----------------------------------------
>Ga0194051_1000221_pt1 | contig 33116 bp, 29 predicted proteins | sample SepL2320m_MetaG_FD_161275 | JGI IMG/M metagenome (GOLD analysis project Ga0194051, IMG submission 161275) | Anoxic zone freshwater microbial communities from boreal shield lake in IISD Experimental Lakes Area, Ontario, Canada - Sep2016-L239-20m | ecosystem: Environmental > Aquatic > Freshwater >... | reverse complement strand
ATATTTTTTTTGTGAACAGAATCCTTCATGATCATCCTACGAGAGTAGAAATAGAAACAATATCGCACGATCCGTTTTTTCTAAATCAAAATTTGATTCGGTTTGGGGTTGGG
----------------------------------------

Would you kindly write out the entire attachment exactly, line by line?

>Ga0194051_1000221_pt1 | contig 33116 bp, 29 predicted proteins | sample SepL2320m_MetaG_FD_161275 | JGI IMG/M metagenome (GOLD analysis project Ga0194051, IMG submission 161275) | Anoxic zone freshwater microbial communities from boreal shield lake in IISD Experimental Lakes Area, Ontario, Canada - Sep2016-L239-20m | ecosystem: Environmental > Aquatic > Freshwater >... | reverse complement strand
ATATTTTTTTTGTGAACAGAATCCTTCATGATCATCCTACGAGAGTAGAAATAGAAACAATATCGCACGATCCGTTTTTTCTAAATCAAAATTTGATTCGGTTTGGGGTTGGG